Wish you were here

an exhibition by Therese Ritchie and Chips Mackinolty 2003

 
 

Wish you were here gives us 15 postcards from the edge of ambivalence about living in the Northern Territory. If the Northern Territory is defined by anything it is the transience of its non-Aboriginal populations—whether we are passing through from Heidelberg in Germany or are temporary refugees from Heidelberg, Victoria.

For 150 years, the Territory has been represented by traveler’s tales—not the travels of the ancestral beings of its Traditional Owners, but the yarns of much later visitors. In earlier days, people like Jeannie Gunn, Ernestine Hill and Bill Harney Snr, told tall tales and true through journalism and books. In these busier times it is through past cards and e-mails.

From the 1980s tourist commission slogan—Tell a tourist where to go—the Territory has become increasingly dependent on and vulnerable to the development of techniques of attracting people and their money to the place. At the same time, many wonder if it is really all that much fun trying to drive down Mitchell Street at night. Or grinding slowly behind caravan convoys down the Track. Or finding a favourite, isolated camping spot to find it is occupied by warriors from the Moonee Ponds 4WD Appreciation Club. Is the new railway an exercise in nation building—or the railway ties that bind us to a future of mass travel and subservience to the service industry?—just ask any barmaid being groped in your average Irish bar.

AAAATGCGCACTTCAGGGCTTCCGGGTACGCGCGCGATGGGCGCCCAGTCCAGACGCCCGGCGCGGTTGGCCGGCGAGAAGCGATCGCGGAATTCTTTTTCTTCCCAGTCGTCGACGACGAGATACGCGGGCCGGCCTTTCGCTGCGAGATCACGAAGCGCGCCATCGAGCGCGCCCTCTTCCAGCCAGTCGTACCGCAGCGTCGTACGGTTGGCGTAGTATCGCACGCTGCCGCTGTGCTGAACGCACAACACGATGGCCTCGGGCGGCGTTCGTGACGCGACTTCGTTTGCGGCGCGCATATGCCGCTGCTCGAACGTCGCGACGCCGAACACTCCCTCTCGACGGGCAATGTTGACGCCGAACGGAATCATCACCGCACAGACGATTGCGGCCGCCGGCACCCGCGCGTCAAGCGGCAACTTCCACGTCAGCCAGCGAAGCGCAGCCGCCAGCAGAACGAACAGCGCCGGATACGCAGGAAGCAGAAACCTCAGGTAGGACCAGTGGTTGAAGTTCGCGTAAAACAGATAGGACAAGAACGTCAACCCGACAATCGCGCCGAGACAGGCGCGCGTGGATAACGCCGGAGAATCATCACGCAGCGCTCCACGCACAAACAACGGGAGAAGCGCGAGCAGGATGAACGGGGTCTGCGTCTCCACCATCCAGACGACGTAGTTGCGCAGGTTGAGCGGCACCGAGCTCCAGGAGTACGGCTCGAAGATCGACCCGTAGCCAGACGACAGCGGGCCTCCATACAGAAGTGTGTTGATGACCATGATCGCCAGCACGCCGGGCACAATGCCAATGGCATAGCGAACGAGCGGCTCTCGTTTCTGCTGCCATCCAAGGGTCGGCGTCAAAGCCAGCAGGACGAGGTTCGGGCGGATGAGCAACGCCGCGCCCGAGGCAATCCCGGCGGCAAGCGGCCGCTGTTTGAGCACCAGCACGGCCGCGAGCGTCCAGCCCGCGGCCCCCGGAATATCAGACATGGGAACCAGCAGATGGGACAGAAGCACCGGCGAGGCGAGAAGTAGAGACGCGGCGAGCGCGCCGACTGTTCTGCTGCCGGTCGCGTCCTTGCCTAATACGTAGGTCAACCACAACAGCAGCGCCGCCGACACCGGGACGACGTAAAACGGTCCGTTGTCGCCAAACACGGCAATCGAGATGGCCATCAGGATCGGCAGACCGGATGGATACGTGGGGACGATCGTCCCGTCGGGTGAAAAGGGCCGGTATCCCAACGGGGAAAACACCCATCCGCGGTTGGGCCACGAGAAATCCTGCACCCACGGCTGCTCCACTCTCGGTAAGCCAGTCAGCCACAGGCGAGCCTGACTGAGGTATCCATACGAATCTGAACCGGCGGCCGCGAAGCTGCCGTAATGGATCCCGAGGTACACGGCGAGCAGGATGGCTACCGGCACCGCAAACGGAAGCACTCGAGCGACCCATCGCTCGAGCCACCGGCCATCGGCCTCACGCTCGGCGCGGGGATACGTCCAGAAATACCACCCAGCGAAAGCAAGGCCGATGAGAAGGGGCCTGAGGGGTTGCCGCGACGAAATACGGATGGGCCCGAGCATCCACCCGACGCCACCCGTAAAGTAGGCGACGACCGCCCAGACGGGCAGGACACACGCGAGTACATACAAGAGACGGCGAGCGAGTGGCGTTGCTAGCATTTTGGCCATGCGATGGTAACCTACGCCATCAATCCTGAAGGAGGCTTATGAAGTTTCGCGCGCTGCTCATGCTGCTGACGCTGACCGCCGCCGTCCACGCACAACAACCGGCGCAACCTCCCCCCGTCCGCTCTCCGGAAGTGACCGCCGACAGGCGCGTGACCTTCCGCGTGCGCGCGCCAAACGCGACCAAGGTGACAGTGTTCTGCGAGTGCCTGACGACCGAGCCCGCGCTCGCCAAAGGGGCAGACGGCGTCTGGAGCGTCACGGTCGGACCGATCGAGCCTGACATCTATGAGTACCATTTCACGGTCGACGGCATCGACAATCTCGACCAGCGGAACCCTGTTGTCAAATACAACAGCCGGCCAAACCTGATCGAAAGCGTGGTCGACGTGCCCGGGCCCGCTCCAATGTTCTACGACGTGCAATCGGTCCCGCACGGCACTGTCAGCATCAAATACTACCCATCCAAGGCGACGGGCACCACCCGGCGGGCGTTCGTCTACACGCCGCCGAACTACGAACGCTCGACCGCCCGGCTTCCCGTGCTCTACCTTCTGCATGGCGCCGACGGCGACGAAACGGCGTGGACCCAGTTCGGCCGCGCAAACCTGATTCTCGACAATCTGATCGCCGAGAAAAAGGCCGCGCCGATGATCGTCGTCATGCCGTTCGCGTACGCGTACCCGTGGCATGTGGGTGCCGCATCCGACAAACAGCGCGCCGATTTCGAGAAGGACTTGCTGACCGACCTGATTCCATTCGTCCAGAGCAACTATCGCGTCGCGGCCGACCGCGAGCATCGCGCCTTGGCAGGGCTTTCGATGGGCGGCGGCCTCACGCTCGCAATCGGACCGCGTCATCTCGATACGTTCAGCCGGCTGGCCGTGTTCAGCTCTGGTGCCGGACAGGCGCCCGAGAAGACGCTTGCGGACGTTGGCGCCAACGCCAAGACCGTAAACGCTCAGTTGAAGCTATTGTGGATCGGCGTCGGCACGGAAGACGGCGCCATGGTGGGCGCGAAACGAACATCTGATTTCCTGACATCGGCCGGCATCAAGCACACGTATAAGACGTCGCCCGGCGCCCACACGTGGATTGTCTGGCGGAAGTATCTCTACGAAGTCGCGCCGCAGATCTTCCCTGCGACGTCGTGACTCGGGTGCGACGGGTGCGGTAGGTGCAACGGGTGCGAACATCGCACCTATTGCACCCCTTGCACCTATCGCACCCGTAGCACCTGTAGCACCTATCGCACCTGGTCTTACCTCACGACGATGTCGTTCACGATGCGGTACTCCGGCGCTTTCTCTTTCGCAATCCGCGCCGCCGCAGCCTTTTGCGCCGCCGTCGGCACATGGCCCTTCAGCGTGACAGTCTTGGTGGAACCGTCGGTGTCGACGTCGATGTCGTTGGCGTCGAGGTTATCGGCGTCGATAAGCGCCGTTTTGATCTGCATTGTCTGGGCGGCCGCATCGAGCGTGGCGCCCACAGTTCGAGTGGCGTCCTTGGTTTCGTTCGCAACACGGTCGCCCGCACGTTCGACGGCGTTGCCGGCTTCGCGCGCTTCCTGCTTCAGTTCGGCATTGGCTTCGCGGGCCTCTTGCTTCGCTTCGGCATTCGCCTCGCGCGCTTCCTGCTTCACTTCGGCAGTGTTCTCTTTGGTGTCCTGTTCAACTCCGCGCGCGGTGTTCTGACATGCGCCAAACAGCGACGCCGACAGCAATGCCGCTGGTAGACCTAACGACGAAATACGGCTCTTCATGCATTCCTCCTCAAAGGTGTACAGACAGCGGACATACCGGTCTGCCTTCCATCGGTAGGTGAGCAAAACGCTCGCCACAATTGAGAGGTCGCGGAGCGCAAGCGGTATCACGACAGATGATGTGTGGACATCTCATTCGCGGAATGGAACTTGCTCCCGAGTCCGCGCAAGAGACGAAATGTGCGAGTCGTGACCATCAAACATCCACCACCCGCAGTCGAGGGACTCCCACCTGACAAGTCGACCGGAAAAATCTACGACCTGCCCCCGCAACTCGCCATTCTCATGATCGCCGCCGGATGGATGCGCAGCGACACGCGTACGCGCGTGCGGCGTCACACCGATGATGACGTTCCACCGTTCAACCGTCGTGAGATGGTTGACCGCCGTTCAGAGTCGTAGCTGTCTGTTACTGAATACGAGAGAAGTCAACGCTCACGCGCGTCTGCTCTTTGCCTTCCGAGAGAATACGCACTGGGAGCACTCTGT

And of course the imagery that is generated by the tourist industry is as alien to real life as the backpackers crowding the mall flogging Kombi vans to each other, while they yearn for a truly authentic experience—just ask Peter Falconio. Just go to the tourist shop—Therese Ritchie did, and these are the post cards she didn’t—but should have—discovered. From the ubiquitous Three dusky maidens to Anti–social behaviour this is the kind of marketing that really lurks behind the way Territorians should be seen. After all, the statistics tell us 70 per cent of visitors are seeking an interaction with Indigenous Territorians. And there you have it—for better or worse, we’re here in this curious corner of ambivalence, of loves, and lost loves—we wish you were here.